Brf3 Molecular Geometry

Molecular Geometry of Bromine Trifluoride

Bromine trifluoride is a strong interhalogen that is mainly used as a powerful fluorinating agent. This substance is commonly established in liquid form and has a stingy odor. BrF3 is the chemical formula for this substance. The bond formation, bond angles, and hybridization are all created by the chemical bonds between Bromine and Fluorine.

And to better understand the BrF3 molecular geometry, our team did a little research regarding the molecular structure and if it’s a polar or non-polar molecule.

With two lone pairs of electrons and three bonded pairs of electrons, BrF3 is a great example of an AX5 molecule. Each fluorine atom contains nine electrons, while the outer shell of the Bromine molecule has seven valence electrons, three of which form bonds with three fluorine atoms. There are three bound pairs of electrons and two lone pairs as a result of this.

The central atom is Br. There are three bond pairs because three fluorine atoms encircle the central atom, the Br. Looking at its Lewis Structure or the valence electron concept, the valence electrons of Fluorine and Bromine atom are both seven. 

Molecular Geometry of BrF3: An Overview

Due to the repulsion caused by the bonded pairs, it results from having a T shape.

Name of Molecule

Bromine Trifluoride (BrF3)

Molecular Mass


Dipole Moment


Bond Angle




Molecular Geometry/Shape

T-shape or Trigonal Bipyramidal

What You Need To Know

What You Need To Know

BrF3 Electron Geometry

BrF3 is a great example of an AX5 molecule. Each fluorine atom contains nine electrons, while the outer shell of the Bromine molecule has seven valence electrons, wherein three of which form bonds with three fluorine atoms. 

According to the VSEPR theory, the molecule’s molecular shape should be trigonal pyramidal (Valence Shell Electron Pair Repulsion Theory). Still, there is a bend in the molecule’s structure, making it T-shaped, to reduce repulsion between the lone pairs.

Is BrF3 Polar or Nonpolar?

Considering the huge difference in the electronegativity value of fluorine and bromine atoms, BrF3 is considered a polar molecule. 

The lone pairs are built in the triangle’s plane, causing an unequal dispensation of negative charge all over the center bromine atom, making the bond highly polar. As a result, bromine trifluoride is classified as polar.

BrF3 Bond Angle

BrF3 has a T-shaped or trigonal bipyramidal shape with a bond angle of 86.2°. The angle is developed because the electron pairs repel one another more strongly than the Br-F bonds. The MO theory is concerned with an electron pair’s energy and spatial properties. It also discusses the linear combination of atomic orbitals to generate molecular orbitals.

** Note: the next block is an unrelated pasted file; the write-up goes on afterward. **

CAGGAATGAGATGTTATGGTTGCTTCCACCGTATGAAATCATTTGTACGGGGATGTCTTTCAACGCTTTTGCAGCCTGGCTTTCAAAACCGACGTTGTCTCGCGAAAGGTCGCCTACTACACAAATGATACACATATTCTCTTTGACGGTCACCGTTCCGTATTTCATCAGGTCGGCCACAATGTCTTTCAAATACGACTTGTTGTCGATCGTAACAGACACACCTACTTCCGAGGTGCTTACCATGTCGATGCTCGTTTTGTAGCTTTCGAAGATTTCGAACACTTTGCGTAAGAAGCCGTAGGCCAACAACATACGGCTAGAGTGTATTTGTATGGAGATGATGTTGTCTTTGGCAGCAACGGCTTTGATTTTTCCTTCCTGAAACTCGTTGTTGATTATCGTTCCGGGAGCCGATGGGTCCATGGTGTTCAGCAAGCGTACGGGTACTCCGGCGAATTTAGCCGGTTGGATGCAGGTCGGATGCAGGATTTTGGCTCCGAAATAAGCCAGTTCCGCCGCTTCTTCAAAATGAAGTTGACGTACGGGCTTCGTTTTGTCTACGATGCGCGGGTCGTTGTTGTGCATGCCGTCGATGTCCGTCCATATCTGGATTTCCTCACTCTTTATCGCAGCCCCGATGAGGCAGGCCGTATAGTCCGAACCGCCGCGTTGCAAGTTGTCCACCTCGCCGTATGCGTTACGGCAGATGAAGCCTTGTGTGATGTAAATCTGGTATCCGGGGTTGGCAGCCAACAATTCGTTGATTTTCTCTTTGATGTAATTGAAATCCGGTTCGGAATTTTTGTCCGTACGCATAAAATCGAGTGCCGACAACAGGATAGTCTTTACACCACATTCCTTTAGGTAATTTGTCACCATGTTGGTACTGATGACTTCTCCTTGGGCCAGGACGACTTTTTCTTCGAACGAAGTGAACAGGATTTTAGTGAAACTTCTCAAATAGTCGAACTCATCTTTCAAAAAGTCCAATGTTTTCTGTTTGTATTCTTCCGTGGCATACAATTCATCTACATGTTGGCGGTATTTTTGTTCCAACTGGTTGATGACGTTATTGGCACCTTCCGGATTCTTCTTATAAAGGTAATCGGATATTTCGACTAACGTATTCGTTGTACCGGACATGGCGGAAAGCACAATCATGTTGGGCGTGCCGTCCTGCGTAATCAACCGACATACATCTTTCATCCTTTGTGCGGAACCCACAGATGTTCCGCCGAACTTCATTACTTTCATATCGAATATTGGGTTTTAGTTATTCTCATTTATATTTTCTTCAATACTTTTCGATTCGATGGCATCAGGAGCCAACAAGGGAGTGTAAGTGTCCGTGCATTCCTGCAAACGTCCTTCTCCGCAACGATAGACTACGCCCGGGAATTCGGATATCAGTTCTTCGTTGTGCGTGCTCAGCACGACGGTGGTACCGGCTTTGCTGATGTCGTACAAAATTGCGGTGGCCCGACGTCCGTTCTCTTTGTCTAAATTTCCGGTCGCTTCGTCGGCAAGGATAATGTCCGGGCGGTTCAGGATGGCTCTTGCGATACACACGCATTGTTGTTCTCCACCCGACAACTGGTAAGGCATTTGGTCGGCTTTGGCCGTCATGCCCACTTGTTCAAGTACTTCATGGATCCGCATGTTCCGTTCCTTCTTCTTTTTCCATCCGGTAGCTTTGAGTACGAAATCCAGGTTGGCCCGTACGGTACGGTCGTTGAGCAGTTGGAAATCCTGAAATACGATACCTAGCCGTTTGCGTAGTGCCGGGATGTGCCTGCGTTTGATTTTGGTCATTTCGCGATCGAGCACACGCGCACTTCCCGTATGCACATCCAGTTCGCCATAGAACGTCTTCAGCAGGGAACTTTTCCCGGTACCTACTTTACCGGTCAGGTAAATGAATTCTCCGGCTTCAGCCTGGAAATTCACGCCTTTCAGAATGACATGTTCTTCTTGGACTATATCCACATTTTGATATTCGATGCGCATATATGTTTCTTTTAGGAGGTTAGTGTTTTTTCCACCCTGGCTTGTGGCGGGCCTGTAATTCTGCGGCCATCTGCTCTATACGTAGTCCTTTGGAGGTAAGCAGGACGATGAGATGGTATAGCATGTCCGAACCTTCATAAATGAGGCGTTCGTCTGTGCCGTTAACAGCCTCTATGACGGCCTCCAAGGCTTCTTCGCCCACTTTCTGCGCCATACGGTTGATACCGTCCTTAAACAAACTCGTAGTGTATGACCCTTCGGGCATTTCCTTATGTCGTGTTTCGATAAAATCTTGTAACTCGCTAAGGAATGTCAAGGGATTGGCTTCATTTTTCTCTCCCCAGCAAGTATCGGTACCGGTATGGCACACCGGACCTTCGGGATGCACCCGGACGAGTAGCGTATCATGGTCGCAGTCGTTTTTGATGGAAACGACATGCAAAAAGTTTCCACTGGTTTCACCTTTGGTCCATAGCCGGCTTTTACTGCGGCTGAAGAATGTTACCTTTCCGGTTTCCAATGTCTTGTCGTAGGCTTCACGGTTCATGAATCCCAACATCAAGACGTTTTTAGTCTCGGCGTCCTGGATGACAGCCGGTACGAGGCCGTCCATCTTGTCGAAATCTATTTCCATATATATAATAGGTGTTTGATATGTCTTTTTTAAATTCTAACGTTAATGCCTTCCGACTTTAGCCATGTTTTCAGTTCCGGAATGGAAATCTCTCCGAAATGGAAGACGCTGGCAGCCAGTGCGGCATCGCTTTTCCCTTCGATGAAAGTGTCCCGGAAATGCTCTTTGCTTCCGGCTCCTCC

The electrical repulsion between lone pairs and bond pairs causes shape distortion. Because of this, it results in the bent shape due to lone pairs spreading out more in space results in tight bond angles as compared to a perfect trigonal bipyramid.

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BrF3 Hybridization

Orbital hybridization is a key concept in the chapter on chemical bonding, where we look at how different atomic orbitals combine and fuse to build hybridized orbitals that form bonds. To figure out the hybridization of bromine trifluoride, look at the electron configuration of the bromine atom, which is the center atom.

However, certain electrons in Bromine are moved to 4d-orbitals to make bonds with fluorine atoms. But it makes no difference if an electron shares a single bond.

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Fluorine has a higher oxidative capacity than Bromine, and because of this, it compels Bromine to promote electrons. And if you’re wondering how many valence electrons does brf3 have, it has a total of 28 electrons according to its Lewis Structure. [1] 

In its outermost shell, BrF3 has seven electrons. It also contains two lone pairs and three covalent bonds after bond formation. The hybridization value of the electron pair is 5, resulting in sp3d hybrid orbitals. The hybridization is sp3d as a result.

BrF3 Uses

Bromine trifluoride as a fluorinating agent and a strong ionizing inorganic solvent is due to the three f atoms linked together. It’s a pale yellow interhalogen liquid with a strong odor. It dissolves in sulfuric acid and can cause chemical reactions between water and organic molecules. [2] 

Halogens are atoms of Bromine and fluorine. Bromine Trifluoride hybridization can be used as a fluorinating agent because its entire molecule is a solid interhalogen compound. It comes in the shape of a clear to golden liquid with a strong odor.

In Summary

Bromine trifluoride is a strong fluorinating agent. It forms a T-shaped or trigonal bipyramidal molecular geometry and a bond angle of 86.2°. In the Lewis Structure of BrF3, the total valence electrons of fluorine and Bromine are seven. Also, they both have seven electrons in their outermost shells. 

Also, BrF3 isn’t a trigonal planar at all. BrF3 has single pairs at the center atom, whereas a compound’s center atom should not have a lone pair to be trigonal planar. Through this information, you will be able to know BrF3’s molecular geometry and its other fundamentals.

Thank you for reading this far! I hope that the information provided in this article will be helpful to you.


Sarah Pace

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